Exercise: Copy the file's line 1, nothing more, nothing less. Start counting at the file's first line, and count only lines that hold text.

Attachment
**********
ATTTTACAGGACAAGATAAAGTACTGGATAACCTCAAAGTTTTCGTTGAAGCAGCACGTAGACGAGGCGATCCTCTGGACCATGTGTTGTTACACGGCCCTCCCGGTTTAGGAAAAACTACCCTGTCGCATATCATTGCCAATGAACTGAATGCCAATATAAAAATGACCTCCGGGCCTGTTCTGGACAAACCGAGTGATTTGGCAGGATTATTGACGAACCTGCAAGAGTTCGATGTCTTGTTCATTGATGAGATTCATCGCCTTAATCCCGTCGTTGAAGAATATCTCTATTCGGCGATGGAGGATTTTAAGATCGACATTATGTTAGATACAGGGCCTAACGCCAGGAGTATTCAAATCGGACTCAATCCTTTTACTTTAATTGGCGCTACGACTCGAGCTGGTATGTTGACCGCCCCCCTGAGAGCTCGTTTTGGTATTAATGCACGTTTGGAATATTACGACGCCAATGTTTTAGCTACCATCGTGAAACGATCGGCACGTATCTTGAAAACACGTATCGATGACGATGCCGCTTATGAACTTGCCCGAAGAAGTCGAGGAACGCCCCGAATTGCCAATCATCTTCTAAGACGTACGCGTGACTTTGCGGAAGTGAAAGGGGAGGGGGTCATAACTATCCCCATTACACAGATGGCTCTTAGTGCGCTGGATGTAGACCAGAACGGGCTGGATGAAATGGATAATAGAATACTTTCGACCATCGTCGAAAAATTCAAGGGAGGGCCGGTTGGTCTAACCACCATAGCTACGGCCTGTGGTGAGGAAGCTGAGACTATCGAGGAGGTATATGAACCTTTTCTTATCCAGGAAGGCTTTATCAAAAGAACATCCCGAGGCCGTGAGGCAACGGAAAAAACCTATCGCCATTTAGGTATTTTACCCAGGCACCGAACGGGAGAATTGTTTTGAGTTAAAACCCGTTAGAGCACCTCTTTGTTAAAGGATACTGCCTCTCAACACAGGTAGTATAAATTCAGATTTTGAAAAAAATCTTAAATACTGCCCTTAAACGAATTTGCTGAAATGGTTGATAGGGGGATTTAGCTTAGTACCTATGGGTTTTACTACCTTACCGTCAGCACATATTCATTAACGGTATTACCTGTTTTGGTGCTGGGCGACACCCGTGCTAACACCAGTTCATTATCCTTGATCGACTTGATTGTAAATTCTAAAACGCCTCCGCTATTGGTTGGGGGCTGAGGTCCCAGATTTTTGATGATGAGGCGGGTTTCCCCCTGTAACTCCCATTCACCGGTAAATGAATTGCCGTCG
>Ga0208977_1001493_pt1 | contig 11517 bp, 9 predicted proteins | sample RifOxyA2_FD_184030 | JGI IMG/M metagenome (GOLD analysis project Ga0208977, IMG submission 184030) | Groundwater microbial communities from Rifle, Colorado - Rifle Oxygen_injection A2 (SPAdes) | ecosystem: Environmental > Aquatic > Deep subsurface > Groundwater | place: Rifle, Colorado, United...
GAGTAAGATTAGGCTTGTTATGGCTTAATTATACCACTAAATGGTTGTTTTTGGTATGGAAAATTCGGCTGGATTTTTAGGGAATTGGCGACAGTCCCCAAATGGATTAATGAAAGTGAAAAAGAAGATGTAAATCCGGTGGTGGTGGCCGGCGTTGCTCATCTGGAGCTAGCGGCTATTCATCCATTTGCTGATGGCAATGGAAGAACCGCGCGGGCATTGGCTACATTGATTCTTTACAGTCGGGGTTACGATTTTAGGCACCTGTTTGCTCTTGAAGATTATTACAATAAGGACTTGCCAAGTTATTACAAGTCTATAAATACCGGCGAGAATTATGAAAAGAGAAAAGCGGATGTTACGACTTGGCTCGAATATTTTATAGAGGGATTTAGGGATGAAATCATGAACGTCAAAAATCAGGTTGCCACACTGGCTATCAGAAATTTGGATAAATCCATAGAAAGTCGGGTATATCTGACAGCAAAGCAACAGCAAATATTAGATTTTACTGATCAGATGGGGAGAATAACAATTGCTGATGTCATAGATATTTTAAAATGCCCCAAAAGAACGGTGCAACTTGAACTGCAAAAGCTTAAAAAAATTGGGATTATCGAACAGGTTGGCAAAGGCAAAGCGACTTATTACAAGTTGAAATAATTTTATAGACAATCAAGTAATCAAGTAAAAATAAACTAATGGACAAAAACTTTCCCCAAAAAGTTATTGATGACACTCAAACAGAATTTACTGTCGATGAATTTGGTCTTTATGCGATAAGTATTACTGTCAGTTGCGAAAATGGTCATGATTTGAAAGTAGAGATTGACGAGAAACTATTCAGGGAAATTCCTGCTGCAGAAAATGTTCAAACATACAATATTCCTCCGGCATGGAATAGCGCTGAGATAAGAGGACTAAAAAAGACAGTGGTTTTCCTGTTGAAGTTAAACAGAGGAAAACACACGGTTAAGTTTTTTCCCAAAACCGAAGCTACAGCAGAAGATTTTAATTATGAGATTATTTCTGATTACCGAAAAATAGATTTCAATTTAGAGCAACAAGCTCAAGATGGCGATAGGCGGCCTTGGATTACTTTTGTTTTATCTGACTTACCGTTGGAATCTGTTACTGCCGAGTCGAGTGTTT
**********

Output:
ATTTTACAGGACAAGATAAAGTACTGGATAACCTCAAAGTTTTCGTTGAAGCAGCACGTAGACGAGGCGATCCTCTGGACCATGTGTTGTTACACGGCCCTCCCGGTTTAGGAAAAACTACCCTGTCGCATATCATTGCCAATGAACTGAATGCCAATATAAAAATGACCTCCGGGCCTGTTCTGGACAAACCGAGTGATTTGGCAGGATTATTGACGAACCTGCAAGAGTTCGATGTCTTGTTCATTGATGAGATTCATCGCCTTAATCCCGTCGTTGAAGAATATCTCTATTCGGCGATGGAGGATTTTAAGATCGACATTATGTTAGATACAGGGCCTAACGCCAGGAGTATTCAAATCGGACTCAATCCTTTTACTTTAATTGGCGCTACGACTCGAGCTGGTATGTTGACCGCCCCCCTGAGAGCTCGTTTTGGTATTAATGCACGTTTGGAATATTACGACGCCAATGTTTTAGCTACCATCGTGAAACGATCGGCACGTATCTTGAAAACACGTATCGATGACGATGCCGCTTATGAACTTGCCCGAAGAAGTCGAGGAACGCCCCGAATTGCCAATCATCTTCTAAGACGTACGCGTGACTTTGCGGAAGTGAAAGGGGAGGGGGTCATAACTATCCCCATTACACAGATGGCTCTTAGTGCGCTGGATGTAGACCAGAACGGGCTGGATGAAATGGATAATAGAATACTTTCGACCATCGTCGAAAAATTCAAGGGAGGGCCGGTTGGTCTAACCACCATAGCTACGGCCTGTGGTGAGGAAGCTGAGACTATCGAGGAGGTATATGAACCTTTTCTTATCCAGGAAGGCTTTATCAAAAGAACATCCCGAGGCCGTGAGGCAACGGAAAAAACCTATCGCCATTTAGGTATTTTACCCAGGCACCGAACGGGAGAATTGTTTTGAGTTAAAACCCGTTAGAGCACCTCTTTGTTAAAGGATACTGCCTCTCAACACAGGTAGTATAAATTCAGATTTTGAAAAAAATCTTAAATACTGCCCTTAAACGAATTTGCTGAAATGGTTGATAGGGGGATTTAGCTTAGTACCTATGGGTTTTACTACCTTACCGTCAGCACATATTCATTAACGGTATTACCTGTTTTGGTGCTGGGCGACACCCGTGCTAACACCAGTTCATTATCCTTGATCGACTTGATTGTAAATTCTAAAACGCCTCCGCTATTGGTTGGGGGCTGAGGTCCCAGATTTTTGATGATGAGGCGGGTTTCCCCCTGTAACTCCCATTCACCGGTAAATGAATTGCCGTCG